Pensacola’s Homeless Offensive

City Unveils New Report, Task Force

by Jeremy Morrison

The Pensacola City Council will be focusing on the issue of homelessness this week, with a special workshop on the subject Monday. During the workshop, Dr. Robert Marbut — who served as former president Donald Trump’s homeless czar and is currently a consultant for the city — will present a report detailing potential remedies to the issues surrounding homelessness.

In the temporarily sanctioned homeless encampment beneath a stretch of I-110 overpasses near downtown, you’re not likely to find a lot of fans of Dr. Marbut.

“Personally, I think he’s speaking out the wrong end,” said Thomas Van Pelt, who volunteers with the Alfred Washburn Center and is also actively engaged with the I-110 community.

Marbut has long attracted critics, who cite his penchant for using punitive ordinances to address the issue of homelessness.

“Anybody that’s ever done any research of Dr. Marbut knows what he’s going to say,” said Mike Kimberl, executive director of the Washbrun. “He’s an advocate of criminalizing homelessness. He doesn’t call it that. He calls it giving officers the tools they need to get the homeless the help they need.”

The consultant has also taken some heat for his suggestion that money should not be given to people panhandling, because they will only use it to purchase alcohol or drugs or sex. District 5 City Councilwoman Teniade Broughton scolded Marbut following a preview of his report during a meeting last week for implying that homeless people were crack addicts

“The comment about crack out the window was insensitive,” Broughton told the consultant. “We don’t want to label people who panhandle as crackheads.”

Down at the I-110 encampment, Tim Arney agrees.

““It’s offensive,” he said.

Arney — who is currently living in his car in the encampment and also going to be sitting on a subcommittee of the newly formed Homeless Reduction Task Force of Northwest Florida — pointed out that many of his fellow campers are actually employed, yet lack shelter.

“Probably 40 percent of this community have jobs,” agreed Van Pelt.

Looking around the encampment, Van Pelt explains that some people that panhandle have real needs that they’re trying to meet. Like food. Or medicine. And each of these people have their own individual circumstances and needs, weaknesses and strengths.

“There’s a veteran, he fought for us,” the volunteer said, pointing to a man sitting on a nearby bench. “They’re not all alcoholics and crack addicts.”

In order to best serve this population, Van Pelt said, it’s necessary to connect with them on a personal level, to help each along their individual path out of homelessness.

“There’s a hundred different problems here and there’s going to be a hundred different solutions,” he said.

During Marbut’s presentation to city council, in tandem with the unveiling of the new task force — being headed up by John Johnson of Open Doors of Northwest Florida and Connie Bookman of Pathways for Change — a few of those potential solutions will be discussed.

Among the recommendations being outlined by Marbut are the creation of a “holistic service center,” basically a hub for providers to connect with individuals, as well as a nearby kitchen complex for centralized food distribution; a focus on creating additional low-cost housing units; tweaking a database used for case management purposes so that it functions in a more networked, real-time manner; and securing an ongoing source of funding within both the city and county budgets for the purpose of addressing the needs of the homeless community.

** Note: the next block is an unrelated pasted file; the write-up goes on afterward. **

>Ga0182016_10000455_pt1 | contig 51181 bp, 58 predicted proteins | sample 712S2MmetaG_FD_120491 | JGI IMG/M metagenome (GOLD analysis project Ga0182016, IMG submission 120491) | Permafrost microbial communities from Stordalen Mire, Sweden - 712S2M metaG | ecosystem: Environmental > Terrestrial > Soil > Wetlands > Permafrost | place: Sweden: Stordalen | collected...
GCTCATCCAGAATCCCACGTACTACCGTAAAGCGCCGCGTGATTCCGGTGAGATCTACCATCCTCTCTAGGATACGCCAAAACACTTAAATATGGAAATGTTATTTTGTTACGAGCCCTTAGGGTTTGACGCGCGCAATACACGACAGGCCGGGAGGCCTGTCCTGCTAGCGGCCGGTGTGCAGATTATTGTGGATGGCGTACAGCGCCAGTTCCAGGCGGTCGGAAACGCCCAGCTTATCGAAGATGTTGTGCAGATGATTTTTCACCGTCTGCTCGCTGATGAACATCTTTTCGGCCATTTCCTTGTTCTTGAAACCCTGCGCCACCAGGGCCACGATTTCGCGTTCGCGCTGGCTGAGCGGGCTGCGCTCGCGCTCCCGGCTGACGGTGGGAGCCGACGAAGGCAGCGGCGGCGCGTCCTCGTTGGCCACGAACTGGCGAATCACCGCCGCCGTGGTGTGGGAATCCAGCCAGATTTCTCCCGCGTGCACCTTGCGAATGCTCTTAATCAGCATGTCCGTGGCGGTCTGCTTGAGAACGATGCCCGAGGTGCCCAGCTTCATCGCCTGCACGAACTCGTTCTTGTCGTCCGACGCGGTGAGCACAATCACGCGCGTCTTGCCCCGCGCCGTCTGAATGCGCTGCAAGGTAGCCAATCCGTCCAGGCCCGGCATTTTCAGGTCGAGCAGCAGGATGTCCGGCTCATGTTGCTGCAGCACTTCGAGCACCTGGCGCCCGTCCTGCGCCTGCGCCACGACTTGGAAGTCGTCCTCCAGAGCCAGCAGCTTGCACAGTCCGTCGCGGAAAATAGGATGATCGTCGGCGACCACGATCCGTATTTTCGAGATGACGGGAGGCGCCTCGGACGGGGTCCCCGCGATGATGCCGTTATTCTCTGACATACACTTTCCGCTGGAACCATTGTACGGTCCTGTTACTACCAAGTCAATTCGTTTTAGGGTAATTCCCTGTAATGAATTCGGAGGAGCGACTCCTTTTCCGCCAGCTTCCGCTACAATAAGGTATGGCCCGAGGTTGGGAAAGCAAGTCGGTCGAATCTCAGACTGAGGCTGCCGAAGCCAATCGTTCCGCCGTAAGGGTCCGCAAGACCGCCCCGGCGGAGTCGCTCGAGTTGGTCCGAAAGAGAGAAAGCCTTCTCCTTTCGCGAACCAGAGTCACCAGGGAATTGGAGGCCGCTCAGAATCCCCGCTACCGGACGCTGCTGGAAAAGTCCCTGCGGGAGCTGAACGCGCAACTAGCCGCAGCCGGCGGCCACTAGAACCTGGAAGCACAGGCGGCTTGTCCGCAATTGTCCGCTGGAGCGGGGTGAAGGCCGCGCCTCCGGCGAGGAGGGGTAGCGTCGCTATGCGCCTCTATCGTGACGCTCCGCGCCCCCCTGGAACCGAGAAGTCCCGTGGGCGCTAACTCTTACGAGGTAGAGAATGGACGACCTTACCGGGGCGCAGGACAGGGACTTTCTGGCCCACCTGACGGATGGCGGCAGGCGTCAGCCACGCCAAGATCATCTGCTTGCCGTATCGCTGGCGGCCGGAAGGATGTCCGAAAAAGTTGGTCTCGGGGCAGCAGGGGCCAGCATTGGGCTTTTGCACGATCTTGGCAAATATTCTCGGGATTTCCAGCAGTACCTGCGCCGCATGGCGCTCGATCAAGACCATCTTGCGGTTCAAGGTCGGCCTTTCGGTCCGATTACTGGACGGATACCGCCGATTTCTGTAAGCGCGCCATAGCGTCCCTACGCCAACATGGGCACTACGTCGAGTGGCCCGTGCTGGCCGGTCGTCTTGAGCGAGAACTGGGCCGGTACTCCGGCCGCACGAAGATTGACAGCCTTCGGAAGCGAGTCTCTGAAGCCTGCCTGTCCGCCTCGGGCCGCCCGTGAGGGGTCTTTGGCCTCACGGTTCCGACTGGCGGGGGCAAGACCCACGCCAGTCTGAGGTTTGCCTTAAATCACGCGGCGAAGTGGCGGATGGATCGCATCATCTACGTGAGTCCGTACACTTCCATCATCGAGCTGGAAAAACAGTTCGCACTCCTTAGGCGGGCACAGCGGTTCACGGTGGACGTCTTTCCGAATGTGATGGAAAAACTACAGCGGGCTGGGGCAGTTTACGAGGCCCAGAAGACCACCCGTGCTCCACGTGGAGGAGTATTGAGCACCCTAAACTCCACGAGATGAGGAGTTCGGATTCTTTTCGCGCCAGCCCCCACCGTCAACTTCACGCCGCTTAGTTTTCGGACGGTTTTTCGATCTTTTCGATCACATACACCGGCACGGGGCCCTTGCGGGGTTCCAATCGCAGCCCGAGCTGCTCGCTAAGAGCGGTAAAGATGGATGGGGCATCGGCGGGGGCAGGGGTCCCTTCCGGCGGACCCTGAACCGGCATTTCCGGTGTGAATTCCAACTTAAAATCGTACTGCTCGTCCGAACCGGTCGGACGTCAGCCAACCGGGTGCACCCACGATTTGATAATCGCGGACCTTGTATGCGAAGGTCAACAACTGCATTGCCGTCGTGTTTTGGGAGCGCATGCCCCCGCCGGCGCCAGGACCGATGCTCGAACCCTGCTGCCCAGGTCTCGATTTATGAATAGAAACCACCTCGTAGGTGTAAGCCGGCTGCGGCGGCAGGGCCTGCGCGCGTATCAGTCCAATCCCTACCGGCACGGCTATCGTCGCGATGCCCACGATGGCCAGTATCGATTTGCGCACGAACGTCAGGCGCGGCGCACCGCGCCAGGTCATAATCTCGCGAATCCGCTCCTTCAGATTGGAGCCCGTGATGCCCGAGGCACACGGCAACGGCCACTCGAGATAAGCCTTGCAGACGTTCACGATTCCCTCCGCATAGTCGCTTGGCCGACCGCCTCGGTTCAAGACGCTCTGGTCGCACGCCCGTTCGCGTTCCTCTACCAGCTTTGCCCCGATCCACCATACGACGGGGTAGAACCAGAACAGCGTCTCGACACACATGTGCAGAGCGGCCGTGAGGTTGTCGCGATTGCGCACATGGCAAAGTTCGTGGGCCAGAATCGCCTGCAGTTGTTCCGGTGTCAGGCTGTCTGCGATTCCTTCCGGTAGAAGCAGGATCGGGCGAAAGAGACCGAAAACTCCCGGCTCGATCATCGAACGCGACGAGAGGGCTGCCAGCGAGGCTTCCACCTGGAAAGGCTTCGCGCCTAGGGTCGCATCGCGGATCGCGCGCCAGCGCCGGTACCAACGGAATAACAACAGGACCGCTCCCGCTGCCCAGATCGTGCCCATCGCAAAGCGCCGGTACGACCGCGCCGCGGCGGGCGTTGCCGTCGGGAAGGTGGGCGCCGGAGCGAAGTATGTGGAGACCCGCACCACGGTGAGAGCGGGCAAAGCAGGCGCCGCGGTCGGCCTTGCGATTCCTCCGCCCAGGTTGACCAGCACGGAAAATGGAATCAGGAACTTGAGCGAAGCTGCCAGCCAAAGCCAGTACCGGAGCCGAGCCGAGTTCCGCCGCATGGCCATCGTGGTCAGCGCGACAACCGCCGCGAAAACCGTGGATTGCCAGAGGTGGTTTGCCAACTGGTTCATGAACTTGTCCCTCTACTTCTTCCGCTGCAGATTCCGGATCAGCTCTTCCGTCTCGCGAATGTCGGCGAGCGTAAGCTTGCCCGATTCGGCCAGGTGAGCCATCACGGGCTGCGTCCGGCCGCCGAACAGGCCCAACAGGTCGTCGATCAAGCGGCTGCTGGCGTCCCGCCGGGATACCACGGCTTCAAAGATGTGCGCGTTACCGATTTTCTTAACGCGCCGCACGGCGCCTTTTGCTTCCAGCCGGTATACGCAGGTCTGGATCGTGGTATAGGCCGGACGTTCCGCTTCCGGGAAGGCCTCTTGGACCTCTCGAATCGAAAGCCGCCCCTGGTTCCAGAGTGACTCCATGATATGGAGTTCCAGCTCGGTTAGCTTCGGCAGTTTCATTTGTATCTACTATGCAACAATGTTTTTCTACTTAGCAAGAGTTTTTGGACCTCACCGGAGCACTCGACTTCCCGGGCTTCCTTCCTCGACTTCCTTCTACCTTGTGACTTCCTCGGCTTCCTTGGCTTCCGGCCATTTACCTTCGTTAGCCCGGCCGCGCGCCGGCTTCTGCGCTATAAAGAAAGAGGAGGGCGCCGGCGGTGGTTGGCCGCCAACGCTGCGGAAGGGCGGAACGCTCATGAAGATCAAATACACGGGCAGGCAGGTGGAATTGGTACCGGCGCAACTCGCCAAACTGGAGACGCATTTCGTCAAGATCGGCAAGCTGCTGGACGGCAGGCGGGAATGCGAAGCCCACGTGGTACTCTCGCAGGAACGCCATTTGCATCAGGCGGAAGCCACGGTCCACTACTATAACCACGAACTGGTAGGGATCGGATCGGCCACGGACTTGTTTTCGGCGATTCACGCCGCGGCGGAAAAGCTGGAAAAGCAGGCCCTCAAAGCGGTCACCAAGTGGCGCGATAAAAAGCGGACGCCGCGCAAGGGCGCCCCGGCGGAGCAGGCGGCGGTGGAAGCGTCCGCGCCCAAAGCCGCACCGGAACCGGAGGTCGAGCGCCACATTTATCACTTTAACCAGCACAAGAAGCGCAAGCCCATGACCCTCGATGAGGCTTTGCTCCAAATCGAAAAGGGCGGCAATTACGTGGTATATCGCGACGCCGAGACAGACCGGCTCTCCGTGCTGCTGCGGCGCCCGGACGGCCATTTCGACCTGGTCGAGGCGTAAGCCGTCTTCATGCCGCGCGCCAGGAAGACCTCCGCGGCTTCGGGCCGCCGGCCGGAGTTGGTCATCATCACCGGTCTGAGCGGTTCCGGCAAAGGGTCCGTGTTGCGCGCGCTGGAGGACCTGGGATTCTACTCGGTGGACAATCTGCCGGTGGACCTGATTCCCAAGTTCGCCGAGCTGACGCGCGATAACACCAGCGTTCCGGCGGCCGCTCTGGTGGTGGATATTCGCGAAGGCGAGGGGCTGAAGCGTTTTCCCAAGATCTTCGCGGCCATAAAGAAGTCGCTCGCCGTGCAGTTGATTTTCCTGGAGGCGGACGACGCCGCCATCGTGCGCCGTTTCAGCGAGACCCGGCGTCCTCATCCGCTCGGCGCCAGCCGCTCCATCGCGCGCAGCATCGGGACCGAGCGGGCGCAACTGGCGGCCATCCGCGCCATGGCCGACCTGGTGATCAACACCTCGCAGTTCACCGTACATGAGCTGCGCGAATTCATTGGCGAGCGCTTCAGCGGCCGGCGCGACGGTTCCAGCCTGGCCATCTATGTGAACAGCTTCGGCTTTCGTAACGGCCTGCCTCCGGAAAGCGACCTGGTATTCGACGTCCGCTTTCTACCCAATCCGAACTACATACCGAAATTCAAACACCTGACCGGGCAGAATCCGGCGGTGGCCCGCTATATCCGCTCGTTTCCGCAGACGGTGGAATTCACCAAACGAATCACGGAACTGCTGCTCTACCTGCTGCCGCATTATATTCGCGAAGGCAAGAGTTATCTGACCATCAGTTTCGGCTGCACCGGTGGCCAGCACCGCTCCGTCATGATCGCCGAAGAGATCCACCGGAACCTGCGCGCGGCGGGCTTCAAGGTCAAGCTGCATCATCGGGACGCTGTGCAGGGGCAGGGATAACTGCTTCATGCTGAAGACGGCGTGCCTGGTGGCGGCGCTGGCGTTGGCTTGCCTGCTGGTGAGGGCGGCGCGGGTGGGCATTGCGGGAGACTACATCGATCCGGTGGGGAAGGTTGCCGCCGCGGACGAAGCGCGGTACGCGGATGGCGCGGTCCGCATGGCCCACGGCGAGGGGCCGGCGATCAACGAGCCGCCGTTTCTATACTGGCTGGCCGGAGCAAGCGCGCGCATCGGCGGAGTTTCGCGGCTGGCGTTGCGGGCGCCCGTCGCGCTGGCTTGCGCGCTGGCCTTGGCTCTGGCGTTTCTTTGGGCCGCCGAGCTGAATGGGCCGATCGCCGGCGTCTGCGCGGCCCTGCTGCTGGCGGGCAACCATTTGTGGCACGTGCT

Notably absent from Marbut’s report is any direction to establish ordinances aimed at activities associated with being homeless, such as sleeping outside in a public park. In fact, citing still unsettled court cases concerning the ability to address the issue with punitive measures while being unable to offer available shelter space — which the region sorely lacks — Marbut suggests local governments avoid any legal entanglements: “It is much better to fund high performing agencies than it would be to pay lawyers to defend a murky case.”

This isn’t very surprising to folks like Kimbrel. He understands that’s likely why the city is letting the encampment sit for the time being, why city council has granted moratoriums on removing people from the encampment.

“It became very evident very quick that we’re not going to move all these people out from under this bridge in 90 days, so they extended it 90 days,” Kimbrel said. “And I’ll bet they’ll extend it another 90 days.”

The I-110 encampment’s population has been slowly increasing as of late. Walter Arrington, a University of West Florida social work student who is overseeing the I-110 encampment, said this is probably because people have begun to identify it as a safe space.

“We’re seeing a lot more single ladies show up, we’re seeing a lot more elderly show up,” he pointed out. “They’re needs to be a place for them, where they can feel safe.”

Arrington use to be homeless himself, and he’s hopeful that the current discussions going on within the halls of local government will prove beneficial: “I feel like we’re about to do something amazing.”

“We’re always going to have this population” Arrington pointed out. “The goal is to figure out a way to deal with this issue without it getting crazy.”

Pointing to the current crop of local elected officials, particularly on city council, which saw a healthy turnover last November, Van Pelt said he thinks the time could be ripe for some progress on this issue.

“There’s a pathway forward if they can reach the right people,” the volunteer said.

— To read more about local efforts to address the issues surrounding homelessness, check out this week’s issue of Inweekly.